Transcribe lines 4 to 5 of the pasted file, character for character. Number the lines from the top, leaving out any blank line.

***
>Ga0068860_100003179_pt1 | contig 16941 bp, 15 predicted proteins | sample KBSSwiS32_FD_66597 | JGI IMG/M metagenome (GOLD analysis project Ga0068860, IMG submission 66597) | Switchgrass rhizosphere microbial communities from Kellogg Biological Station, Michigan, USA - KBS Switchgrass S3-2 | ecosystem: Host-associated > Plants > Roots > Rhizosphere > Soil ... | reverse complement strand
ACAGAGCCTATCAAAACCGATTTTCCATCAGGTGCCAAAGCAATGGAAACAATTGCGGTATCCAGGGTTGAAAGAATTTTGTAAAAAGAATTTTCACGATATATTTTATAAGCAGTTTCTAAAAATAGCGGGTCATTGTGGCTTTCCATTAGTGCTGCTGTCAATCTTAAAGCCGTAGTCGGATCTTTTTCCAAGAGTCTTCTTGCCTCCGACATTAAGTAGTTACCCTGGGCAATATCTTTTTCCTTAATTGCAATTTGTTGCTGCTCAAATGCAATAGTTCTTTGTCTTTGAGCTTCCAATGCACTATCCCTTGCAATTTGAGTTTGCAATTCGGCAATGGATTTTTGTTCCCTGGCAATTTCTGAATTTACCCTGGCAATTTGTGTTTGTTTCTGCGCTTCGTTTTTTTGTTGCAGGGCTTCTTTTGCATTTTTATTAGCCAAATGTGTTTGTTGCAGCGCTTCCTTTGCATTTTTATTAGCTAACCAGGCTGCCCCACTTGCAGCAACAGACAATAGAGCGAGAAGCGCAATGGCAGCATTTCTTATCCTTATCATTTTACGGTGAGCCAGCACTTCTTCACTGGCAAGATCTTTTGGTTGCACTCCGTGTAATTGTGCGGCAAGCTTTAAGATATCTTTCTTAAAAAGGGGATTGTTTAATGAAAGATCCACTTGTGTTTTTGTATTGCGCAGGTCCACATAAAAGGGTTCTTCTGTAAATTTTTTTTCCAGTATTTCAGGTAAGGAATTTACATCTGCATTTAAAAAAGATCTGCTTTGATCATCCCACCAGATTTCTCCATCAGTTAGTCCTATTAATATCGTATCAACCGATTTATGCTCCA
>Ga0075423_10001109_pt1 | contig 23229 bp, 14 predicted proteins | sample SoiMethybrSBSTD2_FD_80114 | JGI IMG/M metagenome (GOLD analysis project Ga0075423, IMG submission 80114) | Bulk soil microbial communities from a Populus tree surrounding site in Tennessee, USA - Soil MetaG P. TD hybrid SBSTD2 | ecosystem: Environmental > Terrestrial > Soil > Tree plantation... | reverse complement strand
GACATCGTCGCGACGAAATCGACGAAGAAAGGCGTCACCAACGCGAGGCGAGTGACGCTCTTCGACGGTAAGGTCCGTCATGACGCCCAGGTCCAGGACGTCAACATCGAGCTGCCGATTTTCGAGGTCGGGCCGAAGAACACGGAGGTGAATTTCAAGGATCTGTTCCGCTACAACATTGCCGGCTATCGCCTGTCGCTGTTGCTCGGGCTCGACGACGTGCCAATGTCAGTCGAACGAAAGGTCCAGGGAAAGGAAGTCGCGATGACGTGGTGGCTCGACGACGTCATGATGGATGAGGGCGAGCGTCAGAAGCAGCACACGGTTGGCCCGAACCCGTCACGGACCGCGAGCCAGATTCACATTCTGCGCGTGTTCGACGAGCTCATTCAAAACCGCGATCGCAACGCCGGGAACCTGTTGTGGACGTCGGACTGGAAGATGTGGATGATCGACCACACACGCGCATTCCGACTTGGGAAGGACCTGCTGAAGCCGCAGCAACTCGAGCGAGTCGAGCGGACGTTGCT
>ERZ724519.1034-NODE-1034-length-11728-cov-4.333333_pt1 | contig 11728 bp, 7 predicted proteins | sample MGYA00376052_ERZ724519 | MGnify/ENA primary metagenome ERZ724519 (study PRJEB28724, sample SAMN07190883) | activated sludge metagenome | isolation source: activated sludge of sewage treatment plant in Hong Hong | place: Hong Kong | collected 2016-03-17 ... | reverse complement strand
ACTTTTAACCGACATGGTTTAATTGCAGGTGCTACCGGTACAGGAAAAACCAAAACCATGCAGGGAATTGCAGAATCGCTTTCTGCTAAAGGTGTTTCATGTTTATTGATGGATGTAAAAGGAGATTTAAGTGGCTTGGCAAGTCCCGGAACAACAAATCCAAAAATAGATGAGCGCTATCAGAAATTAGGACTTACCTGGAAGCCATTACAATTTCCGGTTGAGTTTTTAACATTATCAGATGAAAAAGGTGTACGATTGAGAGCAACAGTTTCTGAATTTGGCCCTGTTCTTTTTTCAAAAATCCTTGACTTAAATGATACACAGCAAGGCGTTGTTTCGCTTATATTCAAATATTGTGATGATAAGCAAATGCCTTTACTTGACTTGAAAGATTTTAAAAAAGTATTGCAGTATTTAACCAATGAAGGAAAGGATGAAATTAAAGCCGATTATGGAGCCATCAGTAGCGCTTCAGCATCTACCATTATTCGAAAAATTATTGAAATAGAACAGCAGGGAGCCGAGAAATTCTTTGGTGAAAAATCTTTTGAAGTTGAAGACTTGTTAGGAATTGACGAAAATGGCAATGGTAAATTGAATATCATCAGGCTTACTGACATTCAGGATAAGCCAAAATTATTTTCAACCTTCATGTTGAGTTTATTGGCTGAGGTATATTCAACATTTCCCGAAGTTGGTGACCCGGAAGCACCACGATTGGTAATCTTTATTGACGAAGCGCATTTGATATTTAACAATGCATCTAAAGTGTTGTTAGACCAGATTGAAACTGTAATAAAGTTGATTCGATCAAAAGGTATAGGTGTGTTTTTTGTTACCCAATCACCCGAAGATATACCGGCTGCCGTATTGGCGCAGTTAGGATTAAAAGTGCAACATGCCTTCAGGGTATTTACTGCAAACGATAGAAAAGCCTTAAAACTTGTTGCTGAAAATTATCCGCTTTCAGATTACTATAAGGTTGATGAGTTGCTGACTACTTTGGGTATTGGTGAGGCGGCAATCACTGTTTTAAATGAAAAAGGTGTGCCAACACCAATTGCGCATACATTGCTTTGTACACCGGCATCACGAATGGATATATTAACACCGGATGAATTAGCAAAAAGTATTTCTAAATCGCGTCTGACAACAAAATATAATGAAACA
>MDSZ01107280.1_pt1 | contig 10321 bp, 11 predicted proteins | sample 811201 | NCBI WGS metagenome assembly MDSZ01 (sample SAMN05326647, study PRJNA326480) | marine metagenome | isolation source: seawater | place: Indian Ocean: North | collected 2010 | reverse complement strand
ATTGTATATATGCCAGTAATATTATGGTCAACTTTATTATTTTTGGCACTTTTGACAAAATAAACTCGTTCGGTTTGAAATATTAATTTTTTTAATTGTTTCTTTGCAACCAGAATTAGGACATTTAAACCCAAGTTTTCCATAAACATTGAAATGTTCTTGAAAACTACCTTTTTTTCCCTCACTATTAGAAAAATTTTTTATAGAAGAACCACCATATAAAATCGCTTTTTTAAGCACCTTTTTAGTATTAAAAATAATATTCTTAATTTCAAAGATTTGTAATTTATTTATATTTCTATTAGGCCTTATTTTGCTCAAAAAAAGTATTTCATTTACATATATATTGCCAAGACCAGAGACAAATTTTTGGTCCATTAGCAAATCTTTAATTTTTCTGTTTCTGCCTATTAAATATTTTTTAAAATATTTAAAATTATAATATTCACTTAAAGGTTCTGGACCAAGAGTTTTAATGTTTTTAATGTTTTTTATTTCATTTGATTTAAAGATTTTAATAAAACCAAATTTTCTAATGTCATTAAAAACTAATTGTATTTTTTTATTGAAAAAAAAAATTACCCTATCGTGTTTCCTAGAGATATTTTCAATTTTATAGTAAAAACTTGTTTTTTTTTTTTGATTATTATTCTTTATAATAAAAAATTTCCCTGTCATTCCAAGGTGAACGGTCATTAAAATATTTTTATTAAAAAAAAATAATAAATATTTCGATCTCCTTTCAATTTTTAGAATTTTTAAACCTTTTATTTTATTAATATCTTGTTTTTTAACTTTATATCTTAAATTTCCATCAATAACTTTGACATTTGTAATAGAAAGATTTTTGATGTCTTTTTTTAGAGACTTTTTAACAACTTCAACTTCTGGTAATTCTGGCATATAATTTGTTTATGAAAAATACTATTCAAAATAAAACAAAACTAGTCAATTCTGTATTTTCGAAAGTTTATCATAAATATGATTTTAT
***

GACATCGTCGCGACGAAATCGACGAAGAAAGGCGTCACCAACGCGAGGCGAGTGACGCTCTTCGACGGTAAGGTCCGTCATGACGCCCAGGTCCAGGACGTCAACATCGAGCTGCCGATTTTCGAGGTCGGGCCGAAGAACACGGAGGTGAATTTCAAGGATCTGTTCCGCTACAACATTGCCGGCTATCGCCTGTCGCTGTTGCTCGGGCTCGACGACGTGCCAATGTCAGTCGAACGAAAGGTCCAGGGAAAGGAAGTCGCGATGACGTGGTGGCTCGACGACGTCATGATGGATGAGGGCGAGCGTCAGAAGCAGCACACGGTTGGCCCGAACCCGTCACGGACCGCGAGCCAGATTCACATTCTGCGCGTGTTCGACGAGCTCATTCAAAACCGCGATCGCAACGCCGGGAACCTGTTGTGGACGTCGGACTGGAAGATGTGGATGATCGACCACACACGCGCATTCCGACTTGGGAAGGACCTGCTGAAGCCGCAGCAACTCGAGCGAGTCGAGCGGACGTTGCT
>ERZ724519.1034-NODE-1034-length-11728-cov-4.333333_pt1 | contig 11728 bp, 7 predicted proteins | sample MGYA00376052_ERZ724519 | MGnify/ENA primary metagenome ERZ724519 (study PRJEB28724, sample SAMN07190883) | activated sludge metagenome | isolation source: activated sludge of sewage treatment plant in Hong Hong | place: Hong Kong | collected 2016-03-17 ... | reverse complement strand